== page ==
Maybe it's related to the resistance or something... if it could resists 15
    volts it might survive...
    But I don't think this is what resistance means ? or maybe it does ?

    I thought resistance means how much voltage is lost....

    Maybe this is the correct answer after all... if Pipe A1 has a resistance of
    9 volts it could allow 5 volts to flow through it...

    But what would happen to the other 9 volts ?

    Would it go lost in Pipe A1 or would it flow through Pipe A2 without loss ?

    I dont think the voltage would be simply halfed... since that's not how
    water behaves ;)

    So the point is: The concepts pressure, flow, maybe even resistance are easy
    to understand... but how it behaves in reality especially in electronics is
    a little bit more difficult to understand ;)

    Unless the answers are really simple... so I am curious what the answer(s)
    would be :) Especially the splitting up of the pipe question ;)

    Bye,
    Skybuck.
    Skybuck Flying, Aug 5, 2005
    #3
  4. Skybuck Flying

    Pooh Bear Guest

    Skybuck Flying wrote:

    > "Pooh Bear" <> wrote in message
    > news:...
    > >
    > > Skybuck Flying wrote:
    > >
    > > > Nice introduction to signals across a wire.
    > > >
    > > >

    > http://penguin.dcs.bbk.ac.uk/academic/technology/physical-layer/asynchronous/index.php
    > > >
    > > > I never understood the difference between voltage and ampere... to bad

    > this
    > > > page doesn't discuss how ampere is related to voltage. (voltage<->ampere
    > > > very confusing )

    > >
    > > That's pretty fundamental. The classic example is to compare electricity

    > to water.
    > >
    > > Voltage is like water pressure - current is like water flow. With no

    > pressure no water
    > > flows. The larger the pipe ( less resistance to flow ) the more water

    > flows. In a similar
    > > way, the less electrical resistance, the more Amps flow in a circuit for a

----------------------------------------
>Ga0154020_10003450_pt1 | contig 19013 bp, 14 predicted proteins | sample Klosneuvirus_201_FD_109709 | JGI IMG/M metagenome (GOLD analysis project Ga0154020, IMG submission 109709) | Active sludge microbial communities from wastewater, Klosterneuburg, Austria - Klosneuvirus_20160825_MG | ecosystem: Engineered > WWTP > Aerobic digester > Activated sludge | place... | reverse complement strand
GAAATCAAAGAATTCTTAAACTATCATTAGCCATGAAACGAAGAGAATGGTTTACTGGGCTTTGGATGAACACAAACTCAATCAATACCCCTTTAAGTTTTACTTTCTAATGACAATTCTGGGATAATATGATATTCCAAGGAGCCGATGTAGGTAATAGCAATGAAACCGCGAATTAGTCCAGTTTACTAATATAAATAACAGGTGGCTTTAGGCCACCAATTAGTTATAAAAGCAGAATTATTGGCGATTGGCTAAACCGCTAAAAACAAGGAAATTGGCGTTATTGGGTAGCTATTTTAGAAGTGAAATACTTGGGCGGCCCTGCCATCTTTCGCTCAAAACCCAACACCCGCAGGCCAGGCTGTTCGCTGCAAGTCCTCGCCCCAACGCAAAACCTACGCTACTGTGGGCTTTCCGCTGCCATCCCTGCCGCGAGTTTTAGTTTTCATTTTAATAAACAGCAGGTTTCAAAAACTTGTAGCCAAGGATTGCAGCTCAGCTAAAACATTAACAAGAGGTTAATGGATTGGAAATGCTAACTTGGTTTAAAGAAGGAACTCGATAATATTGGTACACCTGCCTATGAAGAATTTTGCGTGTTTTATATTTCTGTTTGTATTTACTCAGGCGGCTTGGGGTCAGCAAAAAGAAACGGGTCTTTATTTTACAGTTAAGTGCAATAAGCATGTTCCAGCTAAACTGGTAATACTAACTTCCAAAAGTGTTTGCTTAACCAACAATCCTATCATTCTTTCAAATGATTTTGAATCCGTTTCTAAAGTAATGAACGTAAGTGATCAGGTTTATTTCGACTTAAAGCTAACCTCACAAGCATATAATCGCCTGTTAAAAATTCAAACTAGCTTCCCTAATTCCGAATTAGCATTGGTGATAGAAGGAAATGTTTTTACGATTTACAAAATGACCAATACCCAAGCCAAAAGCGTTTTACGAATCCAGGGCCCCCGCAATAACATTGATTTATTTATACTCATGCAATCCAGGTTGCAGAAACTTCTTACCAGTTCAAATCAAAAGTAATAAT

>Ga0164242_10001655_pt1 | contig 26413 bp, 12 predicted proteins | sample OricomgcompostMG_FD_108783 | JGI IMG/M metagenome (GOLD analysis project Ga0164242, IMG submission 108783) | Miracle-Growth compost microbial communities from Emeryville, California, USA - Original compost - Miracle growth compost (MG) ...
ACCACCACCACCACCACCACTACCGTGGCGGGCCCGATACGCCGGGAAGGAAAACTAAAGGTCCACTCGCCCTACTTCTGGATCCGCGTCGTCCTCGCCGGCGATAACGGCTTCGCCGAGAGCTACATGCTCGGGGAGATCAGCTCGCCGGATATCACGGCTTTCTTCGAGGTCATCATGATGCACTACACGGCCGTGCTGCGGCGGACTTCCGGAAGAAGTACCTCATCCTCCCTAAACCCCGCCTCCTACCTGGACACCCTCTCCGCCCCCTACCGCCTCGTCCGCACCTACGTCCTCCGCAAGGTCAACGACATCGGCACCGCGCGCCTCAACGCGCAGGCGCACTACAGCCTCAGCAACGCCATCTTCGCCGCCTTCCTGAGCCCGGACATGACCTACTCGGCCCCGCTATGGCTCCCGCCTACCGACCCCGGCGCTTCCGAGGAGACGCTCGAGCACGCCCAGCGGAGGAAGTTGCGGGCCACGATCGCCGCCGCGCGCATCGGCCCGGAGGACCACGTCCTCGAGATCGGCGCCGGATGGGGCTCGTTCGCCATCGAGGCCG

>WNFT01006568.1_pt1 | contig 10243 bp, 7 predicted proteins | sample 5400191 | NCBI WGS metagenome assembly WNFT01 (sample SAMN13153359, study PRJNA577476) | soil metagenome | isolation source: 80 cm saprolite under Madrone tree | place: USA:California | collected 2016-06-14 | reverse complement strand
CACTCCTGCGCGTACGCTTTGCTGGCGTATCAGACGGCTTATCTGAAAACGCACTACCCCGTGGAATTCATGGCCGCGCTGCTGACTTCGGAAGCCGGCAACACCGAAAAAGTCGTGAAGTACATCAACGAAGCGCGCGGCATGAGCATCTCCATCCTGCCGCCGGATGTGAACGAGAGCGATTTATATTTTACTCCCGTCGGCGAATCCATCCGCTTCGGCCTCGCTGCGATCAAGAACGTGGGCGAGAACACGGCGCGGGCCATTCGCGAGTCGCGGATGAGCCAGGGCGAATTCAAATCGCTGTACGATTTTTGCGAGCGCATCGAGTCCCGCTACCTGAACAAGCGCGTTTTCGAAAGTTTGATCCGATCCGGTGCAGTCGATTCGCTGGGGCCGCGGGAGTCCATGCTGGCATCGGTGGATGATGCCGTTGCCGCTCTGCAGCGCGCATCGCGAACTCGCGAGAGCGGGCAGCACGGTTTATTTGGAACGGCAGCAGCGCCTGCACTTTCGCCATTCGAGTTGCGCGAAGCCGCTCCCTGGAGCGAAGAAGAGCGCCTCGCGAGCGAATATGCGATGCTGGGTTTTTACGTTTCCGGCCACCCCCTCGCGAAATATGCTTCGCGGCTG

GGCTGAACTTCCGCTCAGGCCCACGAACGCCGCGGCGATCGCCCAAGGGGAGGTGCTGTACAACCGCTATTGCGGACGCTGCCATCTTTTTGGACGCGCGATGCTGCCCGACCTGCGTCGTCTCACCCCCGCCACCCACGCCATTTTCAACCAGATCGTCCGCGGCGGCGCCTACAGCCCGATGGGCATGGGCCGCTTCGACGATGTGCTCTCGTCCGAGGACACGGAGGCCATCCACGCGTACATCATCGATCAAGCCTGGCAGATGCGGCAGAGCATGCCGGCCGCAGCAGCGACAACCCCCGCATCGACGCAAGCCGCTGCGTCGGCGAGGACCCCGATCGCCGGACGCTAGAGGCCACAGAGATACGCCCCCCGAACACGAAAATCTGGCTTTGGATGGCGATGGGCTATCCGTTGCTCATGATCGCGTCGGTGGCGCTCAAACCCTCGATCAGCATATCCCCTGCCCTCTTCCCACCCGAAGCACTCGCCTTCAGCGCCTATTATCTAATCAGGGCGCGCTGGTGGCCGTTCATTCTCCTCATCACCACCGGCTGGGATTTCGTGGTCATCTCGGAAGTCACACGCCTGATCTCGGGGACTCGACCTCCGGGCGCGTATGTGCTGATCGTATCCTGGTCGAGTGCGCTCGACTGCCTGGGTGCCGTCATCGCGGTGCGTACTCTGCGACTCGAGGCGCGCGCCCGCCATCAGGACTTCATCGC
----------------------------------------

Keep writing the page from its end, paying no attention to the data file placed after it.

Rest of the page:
> given voltage.
    >
    > Does this mean a pipe diameter (of a certain material) always allows a
    > certain maximum voltage ?
    >
    > So if the source of the voltage becomes to high the pipe blows ? :)


    That would be exceptional and irrelevant to any sensible understanding.

    I'm getting bored of your trolling now.....

    Graham
    Pooh Bear, Aug 5, 2005
    #4
  5. "Pooh Bear" <> wrote in message
    news:...
    >
    > Skybuck Flying wrote:
    >
    > > "Pooh Bear" <> wrote in message
    > > news:...
    > > >
    > > > Skybuck Flying wrote:
    > > >
    > > > > Nice introduction to signals across a wire.
    > > > >
    > > > >

    > >

    http://penguin.dcs.bbk.ac.uk/academic/technology/physical-layer/asynchronous/index.php
    > > > >
    > > > > I never understood the difference between voltage and ampere... to

    bad
    > > this
    > > > > page doesn't discuss how ampere is related to voltage.

    (voltage<->ampere
    > > > > very confusing )
    > > >
    > > > That's pretty fundamental. The classic example is to compare

    electricity
    > > to water.
    > > >
    > > > Voltage is like water pressure - current is like water flow. With no

    > > pressure no water
    > > > flows. The larger the pipe ( less resistance to flow ) the more water

    > > flows. In a similar
    > > > way, the less electrical resistance, the more Amps flow in a circuit

    for a
    > > given voltage.
    > >
    > > Does this mean a pipe diameter (of a certain material) always allows a
    > > certain maximum voltage ?
    > >
    > > So if the source of the voltage becomes to high the pipe blows ? :)

    >
    > That would be exceptional and irrelevant to any sensible understanding.
    >
    > I'm getting bored of your trolling now.....


    I am not trolling I am trying to understand it. But ok I can see how a dirty
    mind might think that's funny.

    And in case you didn't understand that sentence here it is again:

    So if the pressure of source of the voltage becomes to high the pipe blows ?

    Without the smiley :D :p :D

    Bye,
    Skybuck.
    Skybuck Flying, Aug 5, 2005
    #5
  6. Skybuck Flying

    Pooh Bear Guest

    Skybuck Flying wrote:

    > "Pooh Bear" <> wrote in message
    > news:...
    > >
    > > I'm getting bored of your trolling now.....

    >
    > I am not trolling I am trying to understand it. But ok I can see how a dirty
    > mind might think that's funny.


    Your amusement factor is declining fast.

    I suggest ( if you're serious ) that you start reading a few decent books on electronic
    theory and practice. It'll come in handy !

    Ohhh... hobby magazines such as Elektor ( if it still exists ) are a good source of info
    about practical circuits that can be easily built on a hobbyist basis. They are good
    foundations upon which to learn.

    Graham
    Pooh Bear, Aug 5, 2005
    #6